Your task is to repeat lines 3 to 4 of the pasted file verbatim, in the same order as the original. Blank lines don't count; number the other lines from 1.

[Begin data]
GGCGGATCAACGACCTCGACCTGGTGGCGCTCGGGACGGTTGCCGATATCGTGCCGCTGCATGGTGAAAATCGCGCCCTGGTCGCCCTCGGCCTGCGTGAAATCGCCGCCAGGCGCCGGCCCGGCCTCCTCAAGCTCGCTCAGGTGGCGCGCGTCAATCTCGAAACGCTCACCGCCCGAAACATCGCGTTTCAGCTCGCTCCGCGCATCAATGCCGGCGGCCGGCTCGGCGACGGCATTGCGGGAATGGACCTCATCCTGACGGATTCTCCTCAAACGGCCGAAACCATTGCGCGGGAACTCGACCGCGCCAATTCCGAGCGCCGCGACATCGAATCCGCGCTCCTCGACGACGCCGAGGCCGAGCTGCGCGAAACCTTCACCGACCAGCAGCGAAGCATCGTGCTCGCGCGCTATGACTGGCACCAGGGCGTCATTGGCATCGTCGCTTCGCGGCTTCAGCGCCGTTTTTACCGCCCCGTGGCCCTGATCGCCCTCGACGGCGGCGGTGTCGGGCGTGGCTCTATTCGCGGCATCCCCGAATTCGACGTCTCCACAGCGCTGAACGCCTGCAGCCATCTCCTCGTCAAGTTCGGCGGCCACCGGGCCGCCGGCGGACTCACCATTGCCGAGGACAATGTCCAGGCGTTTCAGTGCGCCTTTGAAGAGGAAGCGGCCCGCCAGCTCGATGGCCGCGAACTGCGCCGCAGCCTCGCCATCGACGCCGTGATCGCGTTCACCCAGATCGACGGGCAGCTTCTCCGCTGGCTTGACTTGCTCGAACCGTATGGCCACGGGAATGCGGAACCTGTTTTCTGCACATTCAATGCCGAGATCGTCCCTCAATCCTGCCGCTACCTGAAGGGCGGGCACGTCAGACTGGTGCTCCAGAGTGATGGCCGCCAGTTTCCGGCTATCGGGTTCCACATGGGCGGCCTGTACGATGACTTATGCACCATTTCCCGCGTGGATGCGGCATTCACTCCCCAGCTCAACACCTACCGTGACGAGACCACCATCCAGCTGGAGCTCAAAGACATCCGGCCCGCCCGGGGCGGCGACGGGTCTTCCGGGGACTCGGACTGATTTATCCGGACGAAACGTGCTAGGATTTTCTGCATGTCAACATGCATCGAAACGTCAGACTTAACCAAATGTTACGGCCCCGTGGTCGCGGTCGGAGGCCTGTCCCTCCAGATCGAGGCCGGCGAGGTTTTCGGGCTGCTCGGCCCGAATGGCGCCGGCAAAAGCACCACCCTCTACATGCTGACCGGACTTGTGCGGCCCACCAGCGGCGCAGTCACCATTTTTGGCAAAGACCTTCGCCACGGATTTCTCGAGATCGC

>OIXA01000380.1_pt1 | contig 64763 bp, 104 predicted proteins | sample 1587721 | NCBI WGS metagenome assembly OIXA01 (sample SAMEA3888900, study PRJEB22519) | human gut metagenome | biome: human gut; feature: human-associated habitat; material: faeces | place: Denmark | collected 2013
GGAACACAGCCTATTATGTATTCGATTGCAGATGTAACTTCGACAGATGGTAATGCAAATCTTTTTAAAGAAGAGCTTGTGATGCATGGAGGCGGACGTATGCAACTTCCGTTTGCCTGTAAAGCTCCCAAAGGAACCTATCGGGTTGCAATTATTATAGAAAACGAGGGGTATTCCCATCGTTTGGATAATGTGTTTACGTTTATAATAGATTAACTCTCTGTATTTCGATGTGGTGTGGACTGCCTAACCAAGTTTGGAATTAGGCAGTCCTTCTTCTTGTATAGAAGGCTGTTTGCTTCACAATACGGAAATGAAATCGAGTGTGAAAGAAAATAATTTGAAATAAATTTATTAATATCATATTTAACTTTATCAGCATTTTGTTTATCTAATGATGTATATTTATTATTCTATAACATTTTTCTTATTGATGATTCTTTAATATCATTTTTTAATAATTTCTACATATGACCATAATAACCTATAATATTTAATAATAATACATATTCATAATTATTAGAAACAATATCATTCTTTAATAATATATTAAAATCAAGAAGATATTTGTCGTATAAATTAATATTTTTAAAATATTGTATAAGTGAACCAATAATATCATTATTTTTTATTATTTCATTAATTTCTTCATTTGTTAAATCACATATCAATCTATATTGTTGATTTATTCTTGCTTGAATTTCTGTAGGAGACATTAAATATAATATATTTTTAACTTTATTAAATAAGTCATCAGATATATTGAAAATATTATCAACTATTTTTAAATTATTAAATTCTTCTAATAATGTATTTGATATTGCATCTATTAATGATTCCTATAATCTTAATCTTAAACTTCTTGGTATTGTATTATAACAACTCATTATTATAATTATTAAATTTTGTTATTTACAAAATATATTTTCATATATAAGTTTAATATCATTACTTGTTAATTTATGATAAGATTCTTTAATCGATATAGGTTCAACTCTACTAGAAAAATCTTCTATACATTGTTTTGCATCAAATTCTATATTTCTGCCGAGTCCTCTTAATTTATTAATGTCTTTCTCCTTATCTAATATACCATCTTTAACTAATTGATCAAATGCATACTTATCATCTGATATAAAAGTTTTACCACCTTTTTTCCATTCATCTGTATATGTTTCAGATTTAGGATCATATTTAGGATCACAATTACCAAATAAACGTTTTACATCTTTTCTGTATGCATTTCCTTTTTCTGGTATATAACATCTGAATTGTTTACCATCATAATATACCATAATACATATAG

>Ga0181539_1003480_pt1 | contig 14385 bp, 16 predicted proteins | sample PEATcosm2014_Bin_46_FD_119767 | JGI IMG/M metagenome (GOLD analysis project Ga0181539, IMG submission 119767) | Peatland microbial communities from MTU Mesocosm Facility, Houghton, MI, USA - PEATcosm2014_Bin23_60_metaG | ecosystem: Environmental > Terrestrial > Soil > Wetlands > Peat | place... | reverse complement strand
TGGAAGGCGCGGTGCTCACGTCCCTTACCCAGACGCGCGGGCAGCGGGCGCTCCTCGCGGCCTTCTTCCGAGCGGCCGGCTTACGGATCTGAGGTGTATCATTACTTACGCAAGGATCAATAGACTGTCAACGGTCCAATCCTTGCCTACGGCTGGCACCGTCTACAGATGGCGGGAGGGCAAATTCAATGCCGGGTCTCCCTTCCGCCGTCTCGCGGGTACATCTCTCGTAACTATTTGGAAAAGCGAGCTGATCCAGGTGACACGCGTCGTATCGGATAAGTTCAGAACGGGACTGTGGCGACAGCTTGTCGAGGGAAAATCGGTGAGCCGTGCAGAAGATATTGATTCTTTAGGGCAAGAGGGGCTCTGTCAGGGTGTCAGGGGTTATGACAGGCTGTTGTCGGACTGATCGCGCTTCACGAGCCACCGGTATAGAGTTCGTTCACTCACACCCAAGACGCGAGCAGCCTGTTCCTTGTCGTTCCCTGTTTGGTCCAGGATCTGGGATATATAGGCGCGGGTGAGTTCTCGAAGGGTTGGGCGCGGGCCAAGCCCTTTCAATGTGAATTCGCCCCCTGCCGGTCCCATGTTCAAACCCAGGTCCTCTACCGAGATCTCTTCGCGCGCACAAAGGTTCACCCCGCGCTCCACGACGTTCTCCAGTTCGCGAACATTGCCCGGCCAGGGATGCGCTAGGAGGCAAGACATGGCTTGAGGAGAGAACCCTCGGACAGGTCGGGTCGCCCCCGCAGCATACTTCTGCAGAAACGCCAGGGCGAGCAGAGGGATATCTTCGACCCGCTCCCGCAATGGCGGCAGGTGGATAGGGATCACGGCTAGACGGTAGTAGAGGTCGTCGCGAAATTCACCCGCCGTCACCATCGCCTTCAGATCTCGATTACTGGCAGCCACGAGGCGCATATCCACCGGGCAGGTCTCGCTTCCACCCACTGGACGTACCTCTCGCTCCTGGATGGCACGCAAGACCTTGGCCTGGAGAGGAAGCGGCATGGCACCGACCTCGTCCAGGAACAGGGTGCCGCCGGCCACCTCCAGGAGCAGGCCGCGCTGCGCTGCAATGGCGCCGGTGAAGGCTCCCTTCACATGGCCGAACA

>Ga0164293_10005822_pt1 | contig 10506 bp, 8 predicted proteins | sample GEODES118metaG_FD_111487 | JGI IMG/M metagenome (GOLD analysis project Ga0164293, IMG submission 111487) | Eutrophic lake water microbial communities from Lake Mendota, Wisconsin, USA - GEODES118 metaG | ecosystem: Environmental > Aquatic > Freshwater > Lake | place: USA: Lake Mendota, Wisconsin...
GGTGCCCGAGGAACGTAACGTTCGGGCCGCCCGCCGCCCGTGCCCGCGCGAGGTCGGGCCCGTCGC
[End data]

GGAACACAGCCTATTATGTATTCGATTGCAGATGTAACTTCGACAGATGGTAATGCAAATCTTTTTAAAGAAGAGCTTGTGATGCATGGAGGCGGACGTATGCAACTTCCGTTTGCCTGTAAAGCTCCCAAAGGAACCTATCGGGTTGCAATTATTATAGAAAACGAGGGGTATTCCCATCGTTTGGATAATGTGTTTACGTTTATAATAGATTAACTCTCTGTATTTCGATGTGGTGTGGACTGCCTAACCAAGTTTGGAATTAGGCAGTCCTTCTTCTTGTATAGAAGGCTGTTTGCTTCACAATACGGAAATGAAATCGAGTGTGAAAGAAAATAATTTGAAATAAATTTATTAATATCATATTTAACTTTATCAGCATTTTGTTTATCTAATGATGTATATTTATTATTCTATAACATTTTTCTTATTGATGATTCTTTAATATCATTTTTTAATAATTTCTACATATGACCATAATAACCTATAATATTTAATAATAATACATATTCATAATTATTAGAAACAATATCATTCTTTAATAATATATTAAAATCAAGAAGATATTTGTCGTATAAATTAATATTTTTAAAATATTGTATAAGTGAACCAATAATATCATTATTTTTTATTATTTCATTAATTTCTTCATTTGTTAAATCACATATCAATCTATATTGTTGATTTATTCTTGCTTGAATTTCTGTAGGAGACATTAAATATAATATATTTTTAACTTTATTAAATAAGTCATCAGATATATTGAAAATATTATCAACTATTTTTAAATTATTAAATTCTTCTAATAATGTATTTGATATTGCATCTATTAATGATTCCTATAATCTTAATCTTAAACTTCTTGGTATTGTATTATAACAACTCATTATTATAATTATTAAATTTTGTTATTTACAAAATATATTTTCATATATAAGTTTAATATCATTACTTGTTAATTTATGATAAGATTCTTTAATCGATATAGGTTCAACTCTACTAGAAAAATCTTCTATACATTGTTTTGCATCAAATTCTATATTTCTGCCGAGTCCTCTTAATTTATTAATGTCTTTCTCCTTATCTAATATACCATCTTTAACTAATTGATCAAATGCATACTTATCATCTGATATAAAAGTTTTACCACCTTTTTTCCATTCATCTGTATATGTTTCAGATTTAGGATCATATTTAGGATCACAATTACCAAATAAACGTTTTACATCTTTTCTGTATGCATTTCCTTTTTCTGGTATATAACATCTGAATTGTTTACCATCATAATATACCATAATACATATAG

>Ga0181539_1003480_pt1 | contig 14385 bp, 16 predicted proteins | sample PEATcosm2014_Bin_46_FD_119767 | JGI IMG/M metagenome (GOLD analysis project Ga0181539, IMG submission 119767) | Peatland microbial communities from MTU Mesocosm Facility, Houghton, MI, USA - PEATcosm2014_Bin23_60_metaG | ecosystem: Environmental > Terrestrial > Soil > Wetlands > Peat | place... | reverse complement strand